Not too hard to open the case and look at the power supply to confirm what it has for cables.
 
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Djoza

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So I recently purchased a Dell XPS 8940 with a 360w PSU, a 1TB hdd, and INTEGRATED graphics. To say the least, I hate it. I should've read about integrated before accepting their "Ultimate HD!" advertisement.

I am hoping to upgrade my graphics card to a 4gb GeForce GTX 1050 Ti, as well as add a 500gb ssd drive. Can anybody tell me if I'm dreaming? I'm not the most hardware savvy guy in town, I am learning slowly.

I suppose my questions are this.
  1. Can I even add a dedicated card to this PC
  2. Will adding that graphics card and a new ssd require me to upgrade my PSU to anything higher than 360w?
Thanks so much guys.
The metod ur using to get to a gaming level of pc is the most comon way to do it.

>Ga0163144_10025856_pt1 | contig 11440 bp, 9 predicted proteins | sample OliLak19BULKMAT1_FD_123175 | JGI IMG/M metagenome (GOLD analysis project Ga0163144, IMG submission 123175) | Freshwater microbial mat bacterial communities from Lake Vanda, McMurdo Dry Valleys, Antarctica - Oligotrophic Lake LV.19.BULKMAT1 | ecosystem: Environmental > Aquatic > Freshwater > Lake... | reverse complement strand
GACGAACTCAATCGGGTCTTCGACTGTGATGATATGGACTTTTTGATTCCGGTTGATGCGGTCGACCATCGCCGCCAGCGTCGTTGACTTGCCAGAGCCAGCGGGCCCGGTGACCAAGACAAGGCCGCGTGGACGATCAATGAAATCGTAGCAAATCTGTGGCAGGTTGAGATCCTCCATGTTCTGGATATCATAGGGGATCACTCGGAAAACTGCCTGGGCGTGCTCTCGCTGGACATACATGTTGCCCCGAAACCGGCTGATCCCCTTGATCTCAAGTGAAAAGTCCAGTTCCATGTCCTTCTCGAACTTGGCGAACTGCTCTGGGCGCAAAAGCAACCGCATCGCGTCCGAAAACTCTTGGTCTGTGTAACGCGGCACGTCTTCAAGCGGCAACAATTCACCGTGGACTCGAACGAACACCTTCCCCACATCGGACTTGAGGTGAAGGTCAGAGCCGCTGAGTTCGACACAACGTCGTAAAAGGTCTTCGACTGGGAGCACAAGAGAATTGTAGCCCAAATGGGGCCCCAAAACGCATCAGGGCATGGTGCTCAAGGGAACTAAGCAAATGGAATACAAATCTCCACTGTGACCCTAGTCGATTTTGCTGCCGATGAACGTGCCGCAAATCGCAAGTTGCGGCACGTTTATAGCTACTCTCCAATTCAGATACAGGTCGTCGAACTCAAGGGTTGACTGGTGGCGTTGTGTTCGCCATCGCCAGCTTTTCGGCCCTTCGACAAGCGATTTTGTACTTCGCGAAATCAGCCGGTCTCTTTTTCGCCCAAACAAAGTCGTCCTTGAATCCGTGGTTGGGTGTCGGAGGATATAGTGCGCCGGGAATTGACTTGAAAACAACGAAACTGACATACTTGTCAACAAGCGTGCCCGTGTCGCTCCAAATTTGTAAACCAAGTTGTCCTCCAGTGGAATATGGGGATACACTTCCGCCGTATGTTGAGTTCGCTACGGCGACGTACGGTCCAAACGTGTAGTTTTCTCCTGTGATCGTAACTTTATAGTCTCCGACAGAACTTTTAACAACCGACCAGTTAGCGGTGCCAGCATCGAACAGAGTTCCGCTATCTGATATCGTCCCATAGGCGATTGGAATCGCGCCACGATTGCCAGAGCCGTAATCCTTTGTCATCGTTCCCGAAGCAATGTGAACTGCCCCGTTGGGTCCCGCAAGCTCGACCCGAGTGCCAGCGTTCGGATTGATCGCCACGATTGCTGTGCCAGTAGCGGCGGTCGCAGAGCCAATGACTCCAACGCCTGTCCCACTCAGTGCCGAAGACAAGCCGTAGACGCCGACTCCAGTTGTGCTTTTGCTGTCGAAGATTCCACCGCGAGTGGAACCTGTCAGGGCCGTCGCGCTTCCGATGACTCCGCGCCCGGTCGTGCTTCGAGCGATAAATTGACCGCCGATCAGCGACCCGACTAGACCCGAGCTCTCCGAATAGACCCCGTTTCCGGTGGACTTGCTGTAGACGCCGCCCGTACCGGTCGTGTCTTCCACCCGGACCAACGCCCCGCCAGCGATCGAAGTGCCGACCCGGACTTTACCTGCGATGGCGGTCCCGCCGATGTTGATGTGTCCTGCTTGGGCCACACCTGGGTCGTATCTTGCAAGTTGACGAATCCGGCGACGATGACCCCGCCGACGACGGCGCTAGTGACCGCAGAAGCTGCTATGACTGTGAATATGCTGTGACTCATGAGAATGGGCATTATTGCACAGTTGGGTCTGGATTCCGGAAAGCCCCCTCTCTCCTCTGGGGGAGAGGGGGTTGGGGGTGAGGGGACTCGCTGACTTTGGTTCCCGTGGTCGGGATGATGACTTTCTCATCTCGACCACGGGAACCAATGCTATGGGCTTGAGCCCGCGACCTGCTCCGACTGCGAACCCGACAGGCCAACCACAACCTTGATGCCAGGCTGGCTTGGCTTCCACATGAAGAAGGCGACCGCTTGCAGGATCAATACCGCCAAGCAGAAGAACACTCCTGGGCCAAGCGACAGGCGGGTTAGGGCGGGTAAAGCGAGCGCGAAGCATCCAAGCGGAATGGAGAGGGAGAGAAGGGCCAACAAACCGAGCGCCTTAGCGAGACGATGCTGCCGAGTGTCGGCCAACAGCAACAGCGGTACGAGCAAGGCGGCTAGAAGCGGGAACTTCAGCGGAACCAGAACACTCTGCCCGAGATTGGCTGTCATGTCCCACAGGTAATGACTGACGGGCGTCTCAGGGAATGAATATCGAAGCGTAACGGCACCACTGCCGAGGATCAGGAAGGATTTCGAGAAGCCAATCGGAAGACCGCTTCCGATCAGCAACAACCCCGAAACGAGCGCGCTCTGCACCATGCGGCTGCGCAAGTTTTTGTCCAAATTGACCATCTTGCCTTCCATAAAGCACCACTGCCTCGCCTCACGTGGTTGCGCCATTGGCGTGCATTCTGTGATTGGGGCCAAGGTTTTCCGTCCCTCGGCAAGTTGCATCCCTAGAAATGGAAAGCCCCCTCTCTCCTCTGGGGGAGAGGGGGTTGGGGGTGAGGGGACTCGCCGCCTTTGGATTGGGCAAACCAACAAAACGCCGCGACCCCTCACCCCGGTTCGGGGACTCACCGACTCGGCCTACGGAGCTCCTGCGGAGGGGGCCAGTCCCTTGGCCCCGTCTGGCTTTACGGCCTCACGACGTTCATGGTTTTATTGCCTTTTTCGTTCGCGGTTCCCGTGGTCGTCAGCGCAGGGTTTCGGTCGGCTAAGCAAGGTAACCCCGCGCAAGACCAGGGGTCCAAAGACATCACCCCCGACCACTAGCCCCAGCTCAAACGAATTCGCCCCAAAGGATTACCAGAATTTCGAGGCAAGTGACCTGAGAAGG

You buy a office pc with a good cpu,then buy a gpu and ssd.
You can add a dedicated gpu to that pc and yes you will have to upgrade the power supply
 
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Oct 17, 2020
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35
0
The metod ur using to get to a gaming level of pc is the most comon way to do it.
You buy a office pc with a good cpu,then buy a gpu and ssd.
You can add a dedicated gpu to that pc and yes you will have to upgrade the power supply
Thanks a million for the quick response!
 

USAFRet

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Mar 16, 2013
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The metod ur using to get to a gaming level of pc is the most comon way to do it.
You buy a office pc with a good cpu,then buy a gpu and ssd.